Not so long ago, due to health and crime circumstances beyond my control, that’s exactly where I was. Getting me back on my, “successful”, feet was a combined effort of systems, organisations and people; a genuine welfare system. I was fortunate to receive good welfare support from the benefit system, counselling through ACC’s sensitive claims, awesome care from the public health system, support from a state sector with a commitment to equity and workplace reintegration for people with chronic illness and disability, an open accessible education system, and a first class public transport system. Not to mention the variety of public servants in a wide range of organisations with the time and mandate to help me through.
How many of those systems will survive the current policies? How many face cuts that make the services useless or impractical? How many of those good people have been made redundant by the state sector cuts? Or overloaded by work from their departed colleagues? Or operating under new “guidelines”?
National and ACT may laud people like me who succeed in their eyes, but they’re taking away the small pieces of support that make our success possible.
So the next time you see the politics of envy rhetoric, think of me: given a tax cut I didn’t need and wishing that every cent had been put into the services that we all rely on when things go wrong.
Posted on 18:55, August 17th, 2009 by Lew
Buy Robyn Kippenberger an atlas, and a history of New Zealand. The chief executive of the RNZSPCA was on The Panel (audio; starts at about 06:15) this afternoon talking about the killing and eating of dogs, as opposed to other critters. Quoth Ms Kippenberger:
In the immortal words of that noted killer and eater of critters, Barry Crump: hang on a minute mate. I have a few questions for Ms Kippenberger. In no particular order:
She goes on:
The underlying discourse here is something along the lines of:
(My words, not hers).
Yes, many New Zealanders object to the killing and eating of pets, particularly dogs. But liberal, multicultural society is quite capable of handling these differences internally. The SPCA is not an agency of cultural arbitration; as Ms Kippenberger has so aptly demonstrated, it is not equipped to be such an agency. Even the CEO doesn’t have the skills or inclination to come up with any better argument than assimilative monoculturalism, and can’t even get the most basic facts and logic of that feeble and reactionary argument right. Its mandate should be limited to those things it knows about – advocating against cruelty to animals while they’re alive, for example. There’s no argument here that the animal was treated cruelly, so the SPCA has no business being involved.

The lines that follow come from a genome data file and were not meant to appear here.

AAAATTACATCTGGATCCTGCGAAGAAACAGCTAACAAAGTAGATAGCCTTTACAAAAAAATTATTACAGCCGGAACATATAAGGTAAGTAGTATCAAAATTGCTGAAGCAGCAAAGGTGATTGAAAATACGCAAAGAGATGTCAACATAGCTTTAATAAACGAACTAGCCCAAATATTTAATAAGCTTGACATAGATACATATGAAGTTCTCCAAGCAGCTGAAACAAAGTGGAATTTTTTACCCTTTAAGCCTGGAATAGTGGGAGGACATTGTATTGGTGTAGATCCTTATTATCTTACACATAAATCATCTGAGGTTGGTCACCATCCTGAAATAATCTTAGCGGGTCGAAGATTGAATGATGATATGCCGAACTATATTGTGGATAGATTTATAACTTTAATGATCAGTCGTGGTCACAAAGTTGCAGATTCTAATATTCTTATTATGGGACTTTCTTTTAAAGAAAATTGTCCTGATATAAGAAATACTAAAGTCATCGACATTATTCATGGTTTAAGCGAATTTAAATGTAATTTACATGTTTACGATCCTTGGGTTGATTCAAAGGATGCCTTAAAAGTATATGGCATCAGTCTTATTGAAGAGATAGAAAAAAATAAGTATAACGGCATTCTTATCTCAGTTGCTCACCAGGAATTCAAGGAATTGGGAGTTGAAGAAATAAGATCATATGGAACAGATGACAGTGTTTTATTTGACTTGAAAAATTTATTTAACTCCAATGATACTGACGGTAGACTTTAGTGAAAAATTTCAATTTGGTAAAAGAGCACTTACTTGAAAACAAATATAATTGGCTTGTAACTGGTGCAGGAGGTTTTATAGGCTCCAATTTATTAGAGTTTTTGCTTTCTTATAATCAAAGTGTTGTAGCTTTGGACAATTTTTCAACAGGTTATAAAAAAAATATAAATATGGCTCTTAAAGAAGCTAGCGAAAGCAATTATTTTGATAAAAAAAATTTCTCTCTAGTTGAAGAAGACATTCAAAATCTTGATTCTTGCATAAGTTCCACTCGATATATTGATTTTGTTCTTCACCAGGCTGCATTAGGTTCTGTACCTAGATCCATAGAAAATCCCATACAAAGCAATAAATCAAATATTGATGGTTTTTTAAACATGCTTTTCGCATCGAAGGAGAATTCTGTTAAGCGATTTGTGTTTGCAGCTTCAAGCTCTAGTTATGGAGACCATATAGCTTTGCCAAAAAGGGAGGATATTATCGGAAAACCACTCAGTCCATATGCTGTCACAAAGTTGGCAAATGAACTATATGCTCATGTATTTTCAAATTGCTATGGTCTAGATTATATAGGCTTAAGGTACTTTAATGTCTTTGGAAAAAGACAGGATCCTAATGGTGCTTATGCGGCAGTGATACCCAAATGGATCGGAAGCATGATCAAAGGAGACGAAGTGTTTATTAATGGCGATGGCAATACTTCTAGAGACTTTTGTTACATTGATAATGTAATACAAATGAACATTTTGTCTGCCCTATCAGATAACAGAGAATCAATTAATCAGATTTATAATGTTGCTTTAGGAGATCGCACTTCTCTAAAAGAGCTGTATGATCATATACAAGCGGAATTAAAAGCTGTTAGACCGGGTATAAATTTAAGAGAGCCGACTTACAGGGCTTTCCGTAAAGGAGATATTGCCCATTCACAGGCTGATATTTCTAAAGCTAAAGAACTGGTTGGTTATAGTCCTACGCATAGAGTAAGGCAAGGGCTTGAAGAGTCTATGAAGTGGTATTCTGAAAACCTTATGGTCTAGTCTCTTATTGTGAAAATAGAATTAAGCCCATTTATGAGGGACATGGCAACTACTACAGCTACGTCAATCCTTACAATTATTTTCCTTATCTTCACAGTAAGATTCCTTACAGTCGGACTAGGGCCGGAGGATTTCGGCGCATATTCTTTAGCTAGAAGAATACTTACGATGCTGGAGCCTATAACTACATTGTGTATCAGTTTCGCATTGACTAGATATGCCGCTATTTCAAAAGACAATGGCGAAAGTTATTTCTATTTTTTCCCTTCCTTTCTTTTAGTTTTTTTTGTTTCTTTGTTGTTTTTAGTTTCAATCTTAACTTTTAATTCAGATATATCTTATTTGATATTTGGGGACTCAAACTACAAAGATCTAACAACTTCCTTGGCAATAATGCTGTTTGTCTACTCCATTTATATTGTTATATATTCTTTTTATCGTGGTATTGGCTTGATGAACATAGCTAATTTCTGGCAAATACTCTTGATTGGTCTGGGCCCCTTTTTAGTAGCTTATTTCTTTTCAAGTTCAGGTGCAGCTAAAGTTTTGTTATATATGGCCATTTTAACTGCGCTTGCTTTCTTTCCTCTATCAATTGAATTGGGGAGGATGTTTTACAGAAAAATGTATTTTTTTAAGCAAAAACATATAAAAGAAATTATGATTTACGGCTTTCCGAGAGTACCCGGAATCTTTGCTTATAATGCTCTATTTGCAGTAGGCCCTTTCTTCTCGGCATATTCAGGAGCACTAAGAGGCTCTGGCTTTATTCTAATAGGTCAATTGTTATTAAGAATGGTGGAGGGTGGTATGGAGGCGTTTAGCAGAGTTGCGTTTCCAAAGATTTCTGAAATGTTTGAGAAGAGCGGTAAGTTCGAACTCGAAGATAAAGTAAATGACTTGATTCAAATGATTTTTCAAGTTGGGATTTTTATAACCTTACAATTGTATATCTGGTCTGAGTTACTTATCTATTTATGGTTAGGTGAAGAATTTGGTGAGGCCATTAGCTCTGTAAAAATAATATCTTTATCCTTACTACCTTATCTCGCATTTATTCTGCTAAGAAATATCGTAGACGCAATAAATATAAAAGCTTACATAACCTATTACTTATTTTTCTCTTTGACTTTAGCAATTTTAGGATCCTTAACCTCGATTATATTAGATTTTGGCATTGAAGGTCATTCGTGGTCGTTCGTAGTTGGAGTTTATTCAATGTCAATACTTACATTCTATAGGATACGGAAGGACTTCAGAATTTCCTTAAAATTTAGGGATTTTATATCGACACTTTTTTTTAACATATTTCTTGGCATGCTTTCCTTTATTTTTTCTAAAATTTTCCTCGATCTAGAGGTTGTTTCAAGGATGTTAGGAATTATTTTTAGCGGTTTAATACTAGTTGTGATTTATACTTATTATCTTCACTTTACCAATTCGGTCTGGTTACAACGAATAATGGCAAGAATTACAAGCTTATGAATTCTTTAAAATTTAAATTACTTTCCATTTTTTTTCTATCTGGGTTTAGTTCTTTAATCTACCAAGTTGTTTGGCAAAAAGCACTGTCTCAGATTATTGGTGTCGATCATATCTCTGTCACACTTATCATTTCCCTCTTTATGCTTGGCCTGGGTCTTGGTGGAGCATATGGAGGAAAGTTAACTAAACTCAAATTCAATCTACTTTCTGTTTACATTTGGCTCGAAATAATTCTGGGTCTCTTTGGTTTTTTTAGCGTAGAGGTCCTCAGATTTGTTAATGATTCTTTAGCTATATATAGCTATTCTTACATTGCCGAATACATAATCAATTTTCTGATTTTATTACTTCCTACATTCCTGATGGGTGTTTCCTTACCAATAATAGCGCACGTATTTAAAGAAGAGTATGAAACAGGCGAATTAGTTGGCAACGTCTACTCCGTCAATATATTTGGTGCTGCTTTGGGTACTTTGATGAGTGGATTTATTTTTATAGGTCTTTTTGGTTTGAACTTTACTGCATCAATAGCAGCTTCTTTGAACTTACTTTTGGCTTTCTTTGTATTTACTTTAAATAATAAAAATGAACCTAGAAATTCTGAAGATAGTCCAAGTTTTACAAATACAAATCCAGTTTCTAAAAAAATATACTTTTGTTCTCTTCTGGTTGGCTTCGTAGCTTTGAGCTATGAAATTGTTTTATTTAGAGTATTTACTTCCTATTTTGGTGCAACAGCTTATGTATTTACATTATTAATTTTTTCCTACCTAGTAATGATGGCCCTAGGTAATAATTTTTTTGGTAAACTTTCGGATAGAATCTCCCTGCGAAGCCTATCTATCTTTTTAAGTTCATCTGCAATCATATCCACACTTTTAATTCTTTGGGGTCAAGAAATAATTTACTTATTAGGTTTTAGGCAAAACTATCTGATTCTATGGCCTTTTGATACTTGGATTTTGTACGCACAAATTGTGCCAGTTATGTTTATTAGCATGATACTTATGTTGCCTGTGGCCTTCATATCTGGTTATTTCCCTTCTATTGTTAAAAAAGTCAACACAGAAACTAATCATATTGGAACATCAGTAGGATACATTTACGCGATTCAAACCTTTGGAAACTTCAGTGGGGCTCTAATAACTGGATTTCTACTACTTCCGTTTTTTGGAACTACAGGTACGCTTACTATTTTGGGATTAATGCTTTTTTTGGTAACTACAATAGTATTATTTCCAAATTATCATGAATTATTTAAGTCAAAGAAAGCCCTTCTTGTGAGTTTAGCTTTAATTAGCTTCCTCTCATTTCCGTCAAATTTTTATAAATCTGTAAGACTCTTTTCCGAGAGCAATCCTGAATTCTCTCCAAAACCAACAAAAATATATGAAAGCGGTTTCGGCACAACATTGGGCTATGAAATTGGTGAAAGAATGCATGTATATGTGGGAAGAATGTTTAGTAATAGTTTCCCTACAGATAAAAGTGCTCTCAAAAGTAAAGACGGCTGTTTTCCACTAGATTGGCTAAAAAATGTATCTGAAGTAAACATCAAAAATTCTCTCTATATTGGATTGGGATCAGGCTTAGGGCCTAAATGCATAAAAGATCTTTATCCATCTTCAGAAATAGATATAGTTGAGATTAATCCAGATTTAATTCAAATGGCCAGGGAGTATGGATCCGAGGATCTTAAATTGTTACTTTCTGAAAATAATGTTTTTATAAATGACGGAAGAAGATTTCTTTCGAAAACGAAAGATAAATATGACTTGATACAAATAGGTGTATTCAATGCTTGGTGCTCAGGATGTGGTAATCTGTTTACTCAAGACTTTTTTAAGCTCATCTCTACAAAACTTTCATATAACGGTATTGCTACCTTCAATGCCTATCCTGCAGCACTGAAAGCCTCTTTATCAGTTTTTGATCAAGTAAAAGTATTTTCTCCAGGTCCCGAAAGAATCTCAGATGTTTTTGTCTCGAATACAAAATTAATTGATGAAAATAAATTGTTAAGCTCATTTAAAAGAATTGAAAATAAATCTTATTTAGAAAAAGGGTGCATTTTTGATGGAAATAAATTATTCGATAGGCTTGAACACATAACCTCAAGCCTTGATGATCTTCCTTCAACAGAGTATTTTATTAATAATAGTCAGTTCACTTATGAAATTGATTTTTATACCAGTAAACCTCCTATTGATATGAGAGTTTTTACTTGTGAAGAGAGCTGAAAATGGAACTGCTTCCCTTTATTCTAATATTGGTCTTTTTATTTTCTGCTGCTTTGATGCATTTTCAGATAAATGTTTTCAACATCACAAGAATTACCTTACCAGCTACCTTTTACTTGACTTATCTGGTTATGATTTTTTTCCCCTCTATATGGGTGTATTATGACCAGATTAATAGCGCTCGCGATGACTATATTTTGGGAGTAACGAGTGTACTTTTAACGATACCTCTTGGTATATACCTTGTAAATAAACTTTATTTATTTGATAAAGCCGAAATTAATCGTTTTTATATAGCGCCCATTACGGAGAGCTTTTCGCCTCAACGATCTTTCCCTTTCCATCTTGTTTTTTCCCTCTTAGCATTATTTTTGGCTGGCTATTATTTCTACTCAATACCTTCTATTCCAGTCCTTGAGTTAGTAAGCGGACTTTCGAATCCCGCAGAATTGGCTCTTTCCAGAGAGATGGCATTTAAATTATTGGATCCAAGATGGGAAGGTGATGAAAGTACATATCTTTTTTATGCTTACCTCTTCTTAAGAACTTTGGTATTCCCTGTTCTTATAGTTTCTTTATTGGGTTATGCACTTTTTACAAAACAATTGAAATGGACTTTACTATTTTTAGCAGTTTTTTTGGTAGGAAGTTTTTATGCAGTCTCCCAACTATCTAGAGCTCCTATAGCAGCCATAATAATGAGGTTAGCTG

Animal rights and welfare activists should be likewise angered by this. Ms Kippenberger, who ought to be a champion of your cause, has demonstrated that it is led by fools whose attitude to cultural difference is ‘go back to the Islands’.
The news that five Maori family members were given community sentences and spared jail terms after being found guilty of the manslaughter of their niece, who they believed to be possessed by demons, during a prolonged exorcism ritual that involved repeated eye scratching and waterboarding (a term now unfortunately part of the popular lexicon) of the victim (who it turns out was mentally ill rather than possessed), has caused a predictable stir in judicial and political circles. Pundits on the right lambaste the apparent double standard applied to Maori in this instance, where gross ignorance, superstition and stupidity cloaked in the garb of “traditional beliefs” is given a cultural pass when it comes to adjudicating personal and collective responsibility for the lethal consequences of said beliefs. The argument goes that any Pakeha exorcism resulting in death would have seen those responsible incarcerated, and that ignorance is no excuse is the eyes of the law. There is truth to this view, as there have been prior instances of bible-bashers (here meant literally) being jailed for abuses against individuals suspected of possession or other religious transgressions. There is also the issue of relative justice, in the sense that people involved in assisted suicide or drugs offenses have received jail terms rather than community service (ie. their crimes were less heinous than this one). From this vantage point, the light sentences handed down to the defendants on grounds that they did not realise the consequences of their actions and thought that they were doing good for the victim is an astonishing act of judicial double-standards rooted in over weaning political correctness. The bottom line, in this view, is that is is condescending, patronising and just plain wrong to let Maori off lightly because they may have “traditional” beliefs the lead them to commit acts that others could not get away with. After all, “traditional beliefs” are not always correct, civilised or appropriate, because if they were then NZ society and the law would approve of foot-binding, genital mutilation and ritualistic whippings as acceptable practice for those who ascribe to them.
On the other hand, some progressive pundits and cultural relativists see in the decision a wise act of compassion by a judge who believed that the family had suffered enough with the inadvertent death of Janet Moses at their own hands. In this view it serves no purpose to punish them with jail terms because they are already acutely aware of the mistake and have a life long punishment to serve as a result of it. They and society would be better served by having them do community service and learn more about their own cultural heritage so as to not distort traditional beliefs regarding makuto and its treatment.